Brazilian and Latin American equities continued to slump amid fears of slowing global economic growth. Also, some disappointing U.S. economic and earnings data pressured Latin American markets.
The U.S. Dow industrials posted another triple-digit loss today. Foreign funds continued to exit the Brazilian stock market on concerns of higher yields on U.S. fixed income investments.
Mexican and Argentine shares also posted notable declines, with Mexico’s IPC Index falling below the 12,000 mark.
Brazil’s benchmark Bovespa Index gave up 328.15 points, or 1.31%, while Mexico’s benchmark Bolsa Index plunged 290.51 points, or 2.37%. Argentina’s Merval Index tumbled 49.36 points, or 3.72%.
U.S. economic reports did little to inspire investors, as consumer sentiment eroded. The mid-April reading for the University of Michigan consumer sentiment index fell to a weaker-than-expected 88.7 from 92.6 in March.
Separately, the Empire State Manufacturing Index sank to 3.1 in April from an upwardly revised 20.2 the prior month, well below the anticipated reading of 19.0. Still, March industrial production and capacity use rose to levels that were roughly in line with economists’ expectations.
Brazilian shares extended recent declines, as foreign investors continue to rotate out of riskier markets amid concerns over a slowdown in global economic growth. Steelmakers receded further as prices in the underlying commodity have come under pressure, partly due to slowing U.S. demand.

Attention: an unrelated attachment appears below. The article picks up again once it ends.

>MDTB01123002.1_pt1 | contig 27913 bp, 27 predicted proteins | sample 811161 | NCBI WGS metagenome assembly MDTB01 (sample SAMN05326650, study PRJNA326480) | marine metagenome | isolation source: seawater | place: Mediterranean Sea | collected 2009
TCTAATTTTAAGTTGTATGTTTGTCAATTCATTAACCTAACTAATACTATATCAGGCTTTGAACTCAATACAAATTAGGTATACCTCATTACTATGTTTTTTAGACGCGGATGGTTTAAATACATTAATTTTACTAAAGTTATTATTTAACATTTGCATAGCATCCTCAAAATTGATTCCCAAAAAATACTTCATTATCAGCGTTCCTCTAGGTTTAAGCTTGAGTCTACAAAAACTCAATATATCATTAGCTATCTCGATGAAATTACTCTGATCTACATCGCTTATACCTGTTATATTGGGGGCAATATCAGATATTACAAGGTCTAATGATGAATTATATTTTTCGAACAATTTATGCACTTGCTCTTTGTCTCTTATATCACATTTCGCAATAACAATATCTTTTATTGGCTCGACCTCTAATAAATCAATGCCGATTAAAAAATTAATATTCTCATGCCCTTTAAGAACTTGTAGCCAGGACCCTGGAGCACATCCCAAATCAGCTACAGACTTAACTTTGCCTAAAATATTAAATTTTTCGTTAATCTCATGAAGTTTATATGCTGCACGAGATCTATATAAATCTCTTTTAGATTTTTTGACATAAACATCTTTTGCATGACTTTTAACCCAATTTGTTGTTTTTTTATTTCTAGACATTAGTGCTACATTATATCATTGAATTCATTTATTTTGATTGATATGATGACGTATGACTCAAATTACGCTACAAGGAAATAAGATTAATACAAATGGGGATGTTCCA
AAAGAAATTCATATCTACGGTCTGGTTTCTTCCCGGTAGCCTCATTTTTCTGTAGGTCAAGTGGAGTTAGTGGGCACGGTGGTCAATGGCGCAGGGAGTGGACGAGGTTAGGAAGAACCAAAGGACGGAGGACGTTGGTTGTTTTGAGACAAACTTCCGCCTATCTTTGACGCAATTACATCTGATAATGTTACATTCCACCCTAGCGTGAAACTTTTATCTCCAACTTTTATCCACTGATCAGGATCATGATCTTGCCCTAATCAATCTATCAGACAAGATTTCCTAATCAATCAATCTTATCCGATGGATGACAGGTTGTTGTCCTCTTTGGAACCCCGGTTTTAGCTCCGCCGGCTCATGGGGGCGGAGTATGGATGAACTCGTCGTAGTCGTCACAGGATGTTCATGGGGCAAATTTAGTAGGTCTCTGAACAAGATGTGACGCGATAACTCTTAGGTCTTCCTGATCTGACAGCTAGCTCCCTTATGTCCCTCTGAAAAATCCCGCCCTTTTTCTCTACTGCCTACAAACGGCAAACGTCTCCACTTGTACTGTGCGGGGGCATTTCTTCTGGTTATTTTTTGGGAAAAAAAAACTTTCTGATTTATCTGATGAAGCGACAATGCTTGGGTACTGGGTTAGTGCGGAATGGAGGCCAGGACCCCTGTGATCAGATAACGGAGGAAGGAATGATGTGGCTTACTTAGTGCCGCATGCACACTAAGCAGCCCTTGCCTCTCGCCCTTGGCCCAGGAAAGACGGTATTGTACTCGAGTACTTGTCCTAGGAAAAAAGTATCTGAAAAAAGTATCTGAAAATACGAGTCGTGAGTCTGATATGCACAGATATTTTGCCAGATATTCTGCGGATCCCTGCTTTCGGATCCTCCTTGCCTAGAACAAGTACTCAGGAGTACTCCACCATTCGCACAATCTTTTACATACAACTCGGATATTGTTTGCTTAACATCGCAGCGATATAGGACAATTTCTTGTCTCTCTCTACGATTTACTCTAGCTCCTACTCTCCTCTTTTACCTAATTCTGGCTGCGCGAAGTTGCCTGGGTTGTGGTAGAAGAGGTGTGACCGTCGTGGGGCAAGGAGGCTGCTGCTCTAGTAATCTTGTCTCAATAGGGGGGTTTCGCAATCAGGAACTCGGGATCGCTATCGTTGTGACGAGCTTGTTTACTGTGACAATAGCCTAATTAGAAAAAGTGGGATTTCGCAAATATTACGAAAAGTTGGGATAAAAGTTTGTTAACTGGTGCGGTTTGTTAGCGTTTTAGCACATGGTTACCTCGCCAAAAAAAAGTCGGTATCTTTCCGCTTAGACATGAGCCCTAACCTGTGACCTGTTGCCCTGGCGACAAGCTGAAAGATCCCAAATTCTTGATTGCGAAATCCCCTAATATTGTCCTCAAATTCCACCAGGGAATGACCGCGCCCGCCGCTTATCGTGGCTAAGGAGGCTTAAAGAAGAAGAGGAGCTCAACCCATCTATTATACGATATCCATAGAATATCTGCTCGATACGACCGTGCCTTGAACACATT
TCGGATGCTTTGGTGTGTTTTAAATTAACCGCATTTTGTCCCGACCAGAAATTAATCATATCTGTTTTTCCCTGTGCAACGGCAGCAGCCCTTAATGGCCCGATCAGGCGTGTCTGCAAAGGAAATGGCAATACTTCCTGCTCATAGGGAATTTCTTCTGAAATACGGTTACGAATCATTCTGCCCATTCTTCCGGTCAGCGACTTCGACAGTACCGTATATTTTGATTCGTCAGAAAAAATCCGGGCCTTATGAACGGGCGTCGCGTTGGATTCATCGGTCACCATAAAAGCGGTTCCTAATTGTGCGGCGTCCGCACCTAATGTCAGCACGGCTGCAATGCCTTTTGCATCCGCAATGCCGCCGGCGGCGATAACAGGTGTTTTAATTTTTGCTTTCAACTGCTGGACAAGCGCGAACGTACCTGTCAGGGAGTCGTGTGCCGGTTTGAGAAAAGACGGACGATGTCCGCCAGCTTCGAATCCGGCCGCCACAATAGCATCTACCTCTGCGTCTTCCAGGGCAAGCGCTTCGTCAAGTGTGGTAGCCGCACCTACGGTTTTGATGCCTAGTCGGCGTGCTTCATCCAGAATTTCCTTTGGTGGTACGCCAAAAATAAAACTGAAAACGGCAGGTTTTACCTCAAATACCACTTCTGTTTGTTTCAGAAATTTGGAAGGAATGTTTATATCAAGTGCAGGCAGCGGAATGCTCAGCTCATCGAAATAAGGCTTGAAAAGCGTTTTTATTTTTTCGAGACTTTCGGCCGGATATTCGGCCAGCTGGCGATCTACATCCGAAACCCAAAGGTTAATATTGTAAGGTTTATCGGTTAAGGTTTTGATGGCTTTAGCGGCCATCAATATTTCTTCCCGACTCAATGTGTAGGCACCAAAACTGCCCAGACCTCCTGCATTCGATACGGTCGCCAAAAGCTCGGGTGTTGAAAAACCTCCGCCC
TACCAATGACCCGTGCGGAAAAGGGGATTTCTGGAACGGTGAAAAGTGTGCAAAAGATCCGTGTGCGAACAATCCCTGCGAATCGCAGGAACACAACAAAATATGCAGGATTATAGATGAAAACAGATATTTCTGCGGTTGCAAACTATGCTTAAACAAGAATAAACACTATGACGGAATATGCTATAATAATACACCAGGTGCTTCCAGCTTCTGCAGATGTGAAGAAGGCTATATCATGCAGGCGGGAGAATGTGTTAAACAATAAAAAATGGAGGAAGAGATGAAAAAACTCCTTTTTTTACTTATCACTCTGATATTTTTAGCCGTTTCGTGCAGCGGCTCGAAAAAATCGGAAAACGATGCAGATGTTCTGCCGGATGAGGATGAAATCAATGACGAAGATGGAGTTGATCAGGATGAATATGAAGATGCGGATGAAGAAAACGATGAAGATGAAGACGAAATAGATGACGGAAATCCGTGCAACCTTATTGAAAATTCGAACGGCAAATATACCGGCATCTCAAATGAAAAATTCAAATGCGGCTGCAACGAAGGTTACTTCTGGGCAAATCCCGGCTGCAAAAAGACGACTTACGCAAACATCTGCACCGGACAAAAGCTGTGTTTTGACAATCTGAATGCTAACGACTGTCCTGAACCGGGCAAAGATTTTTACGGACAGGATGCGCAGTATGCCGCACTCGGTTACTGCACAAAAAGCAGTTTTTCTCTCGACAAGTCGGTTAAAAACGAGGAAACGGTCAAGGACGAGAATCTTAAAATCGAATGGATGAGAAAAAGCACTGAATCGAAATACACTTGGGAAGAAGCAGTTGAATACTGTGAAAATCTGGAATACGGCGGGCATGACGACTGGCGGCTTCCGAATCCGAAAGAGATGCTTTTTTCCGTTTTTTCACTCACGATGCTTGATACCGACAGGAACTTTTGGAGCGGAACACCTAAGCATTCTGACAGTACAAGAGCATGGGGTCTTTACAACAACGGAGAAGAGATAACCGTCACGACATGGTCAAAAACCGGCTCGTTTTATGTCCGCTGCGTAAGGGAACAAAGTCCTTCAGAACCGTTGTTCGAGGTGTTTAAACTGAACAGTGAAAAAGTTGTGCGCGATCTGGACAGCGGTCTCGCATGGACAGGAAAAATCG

Mexican issues followed the U.S. market lower, which was troubled by poor results from tech titan IBM and mostly disappointing economic reports.
U.S. Dow component Citigroup said that its first-quarter net profit in Mexico jumped 10% to US$ 373 million from the year-ago quarter, bolstered by consumer banking.
Still, the most recent result was down from the fourth quarter of 2004. Citigroup also owns Banamex, Mexico’s second-largest bank.
Within the steel group, Hylsamex SA said that it would extend the deadline for swapping its L class shares into B class shares. The firm will try to extend the deadline to January 2006 from July 2005, as its parent company, Alfa SA, considers selling its stake in the firm. The extension would provide Alfa with more time to conclude a sale of Hylsamex if it reaches a deal.
Argentine shares continued their downward spiral, as traders weigh in on the region’s debt restructuring. An official from the Group of Seven nations commented that Argentina must negotiate with holdout creditors of the debt restructuring if it wants further loans from the International Monetary Fund. This weekend, Economy Minister Roberto Lavagna is scheduled to meet with IMF chief Rodrigo de Rato.
Separately, the IMF’s director of its Western Hemisphere department, Anoop Singh, voiced concern over a potential increase in Argentina’s inflation. Central Bank President Martin Redrado will meet with IMF officials this weekend to discuss monetary policy.
Thomson Financial Corporate Group